The recent truce between Israel and Hamas has held so far. Nevertheless, many Israelis are skeptical of the arrangement, viewing it as little more than a lull allowing Hamas to rest and rearm. Few of them were moved when it became public that a leading cleric in Gaza issued a religious edict making it a sin to violate the agreement. These doubts are representative of a broader rejection of truces in the west.
When we think about truces at all, we consider them mere stepping stones in the transition beyond themselves, to something better and more durable—a stable and permanent peace that settles all outstanding questions. Anything else, we tend to believe, is a short respite before the next war.
Three years after the outbreak of World War I, Pope Benedict XV published a plea calling on the combatants to hold their fire, reduce the amount of weapons at their disposal and agree to arbitration. His call went unheeded. The Wilson administration went out of its way to clarify why it could not accept the pope’s plan. Writing on behalf of the president, Secretary of State Lansing explained that "it [was] not a mere cessation of arms” that the pope and the United States were interested in. Rather, it was "a stable and enduring peace.” The same position was articulated by former president Taft who, in a statement to the New York Times, reiterated that "the enormous sacrifices the Allies had made must not be wasted by a patched-up compromise peace”:
Such a peace would be a mere truce to be ended when the [Germans] think it wise. . . . Our goal is permanent peace, and that is impossible until by force of arms we have established international morality and the sacred character of every nation's obligations as a basis for international law.
A peace that deserves the name must be "stable and enduring.” It must be permanent. We should not be tempted to stop fighting for less. The sacrifices we have made cannot be justified for less. We do not want "a mere cessation of arms”; we do not want "a mere truce”; we do not want "a patched-up compromise.” Peace must be final. It means the reliable and comprehensive eradication of war. It means the replacement of killing by a just international legal order.
In a fireside chat broadcast over the radio in December of 1943, soon after his return from the Teheran and Cairo Conferences, President Roosevelt expressed a similar view: "The overwhelming majority of all the people in the world want peace,” he asserted. "Most of them are fighting for the attainment of peace—not just a truce, not just an armistice—but peace that is as strongly enforced and as durable as mortal man can make it.” War ends with a stable peace. Real peace, "not just a truce.” It should be "as lasting as men can make it.” Nothing else is worth dying for.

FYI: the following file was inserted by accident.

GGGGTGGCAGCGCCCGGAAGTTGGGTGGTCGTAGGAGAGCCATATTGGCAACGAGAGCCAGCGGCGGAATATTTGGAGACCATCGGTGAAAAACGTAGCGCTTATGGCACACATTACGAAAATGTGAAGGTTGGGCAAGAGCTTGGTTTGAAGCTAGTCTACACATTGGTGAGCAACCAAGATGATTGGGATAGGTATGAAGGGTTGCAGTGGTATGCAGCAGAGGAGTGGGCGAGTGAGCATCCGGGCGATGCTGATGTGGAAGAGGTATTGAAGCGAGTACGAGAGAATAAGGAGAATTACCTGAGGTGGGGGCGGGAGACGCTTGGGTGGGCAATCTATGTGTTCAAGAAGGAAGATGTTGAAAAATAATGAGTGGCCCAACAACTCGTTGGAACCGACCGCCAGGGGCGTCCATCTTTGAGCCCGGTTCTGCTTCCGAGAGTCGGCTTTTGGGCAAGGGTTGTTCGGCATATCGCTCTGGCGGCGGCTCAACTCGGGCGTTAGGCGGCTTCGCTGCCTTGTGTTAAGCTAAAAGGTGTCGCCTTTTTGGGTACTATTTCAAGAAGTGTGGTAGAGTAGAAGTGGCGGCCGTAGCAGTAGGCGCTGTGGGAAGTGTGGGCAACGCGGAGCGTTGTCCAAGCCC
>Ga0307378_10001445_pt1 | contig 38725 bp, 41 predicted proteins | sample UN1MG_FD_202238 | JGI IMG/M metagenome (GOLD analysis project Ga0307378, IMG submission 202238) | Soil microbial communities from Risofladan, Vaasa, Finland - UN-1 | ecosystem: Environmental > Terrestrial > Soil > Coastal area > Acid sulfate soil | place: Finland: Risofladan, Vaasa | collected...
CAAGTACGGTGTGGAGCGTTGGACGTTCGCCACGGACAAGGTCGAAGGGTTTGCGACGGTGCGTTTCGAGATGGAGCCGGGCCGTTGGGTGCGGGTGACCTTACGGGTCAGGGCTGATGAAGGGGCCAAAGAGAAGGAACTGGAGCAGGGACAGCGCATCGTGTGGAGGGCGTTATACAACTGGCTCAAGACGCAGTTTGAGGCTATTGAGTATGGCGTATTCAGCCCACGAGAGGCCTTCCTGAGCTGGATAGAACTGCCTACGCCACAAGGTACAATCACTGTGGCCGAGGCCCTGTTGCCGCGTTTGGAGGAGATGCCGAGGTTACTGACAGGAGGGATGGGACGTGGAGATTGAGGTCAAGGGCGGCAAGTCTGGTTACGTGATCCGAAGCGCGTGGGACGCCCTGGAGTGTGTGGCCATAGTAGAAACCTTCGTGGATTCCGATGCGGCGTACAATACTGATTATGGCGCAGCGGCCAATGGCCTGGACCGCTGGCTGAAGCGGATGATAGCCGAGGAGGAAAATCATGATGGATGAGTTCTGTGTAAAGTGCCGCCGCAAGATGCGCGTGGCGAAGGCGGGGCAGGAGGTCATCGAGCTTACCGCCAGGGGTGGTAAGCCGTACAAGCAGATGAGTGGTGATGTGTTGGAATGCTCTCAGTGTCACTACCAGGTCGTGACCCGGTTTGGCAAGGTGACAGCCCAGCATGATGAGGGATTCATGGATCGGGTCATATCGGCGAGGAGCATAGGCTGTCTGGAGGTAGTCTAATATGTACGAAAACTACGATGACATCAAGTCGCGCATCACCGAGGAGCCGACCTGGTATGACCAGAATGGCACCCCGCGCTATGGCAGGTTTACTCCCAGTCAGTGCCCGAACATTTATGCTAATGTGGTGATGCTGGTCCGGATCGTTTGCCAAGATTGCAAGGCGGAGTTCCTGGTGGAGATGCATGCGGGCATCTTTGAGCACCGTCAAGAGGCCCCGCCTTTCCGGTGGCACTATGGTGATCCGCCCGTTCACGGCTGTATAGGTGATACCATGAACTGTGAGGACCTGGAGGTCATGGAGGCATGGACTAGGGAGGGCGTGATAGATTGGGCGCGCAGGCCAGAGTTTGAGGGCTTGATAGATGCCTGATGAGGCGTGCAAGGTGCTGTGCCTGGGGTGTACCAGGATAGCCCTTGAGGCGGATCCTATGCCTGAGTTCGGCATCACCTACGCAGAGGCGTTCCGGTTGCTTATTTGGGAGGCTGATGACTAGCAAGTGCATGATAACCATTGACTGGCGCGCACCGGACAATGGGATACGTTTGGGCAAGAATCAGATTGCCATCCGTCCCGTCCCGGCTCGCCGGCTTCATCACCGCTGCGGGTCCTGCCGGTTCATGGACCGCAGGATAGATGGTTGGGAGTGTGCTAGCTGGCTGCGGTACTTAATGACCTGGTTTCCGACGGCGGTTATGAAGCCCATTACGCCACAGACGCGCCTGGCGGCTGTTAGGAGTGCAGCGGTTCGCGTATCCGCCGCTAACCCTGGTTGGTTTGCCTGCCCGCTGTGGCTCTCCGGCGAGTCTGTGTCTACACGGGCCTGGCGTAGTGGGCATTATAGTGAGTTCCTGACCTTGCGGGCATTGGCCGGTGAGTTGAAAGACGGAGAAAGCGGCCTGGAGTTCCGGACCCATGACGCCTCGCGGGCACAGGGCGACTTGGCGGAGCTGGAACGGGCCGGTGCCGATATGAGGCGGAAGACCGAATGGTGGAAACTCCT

Our thinking about how wars end has been shaped by an idea of peace articulated most forcefully in the end of the eighteenth century by the philosopher Immanuel Kant. It involves the final resolution of all outstanding disputes, mutual recognition and the replacement of fighting with stable, broadly democratic legal arrangements.
"No treaty of peace shall be held valid in which there is tacitly reserved matter for a future war,” Kant wrote. "Otherwise a treaty would be only a truce, a suspension of hostilities but not peace, which means the end of all hostilities.” A truce, he added sardonically, echoing the religious prejudices of his age, is an "artifice worthy of the casuistry of a Jesuit.”
It is no great surprise, then, that Israelis don't take truces seriously. Given the Kantian way in which we think about war’s end, as long as Hamas rejects the prospect of a final and irreversible peace with the Jewish state, any ceasefire arrangement must be viewed with extreme suspicion.
While the current Hamas leadership may or may not take its truce with Israel seriously, it is a grave mistake for Western governments to dismiss the very idea of truces in winding down wars with Islamic actors.
Islamic Jurisprudence takes truces very seriously. The first truce in the Islamic tradition can be traced back to the Treaty of Hudaybiyah signed in 628 AD between the Prophet Mohammad and the people of the tribe of Quraysh who controlled the city of Mecca. Mohammad and his followers wanted to perform a pilgrimage to Mecca, but the local inhabitants did not welcome them. In order to avert a bloody confrontation, the parties reached a ten-year armistice regulating future pilgrimages. This agreement is the source of legitimacy of truces in Islam.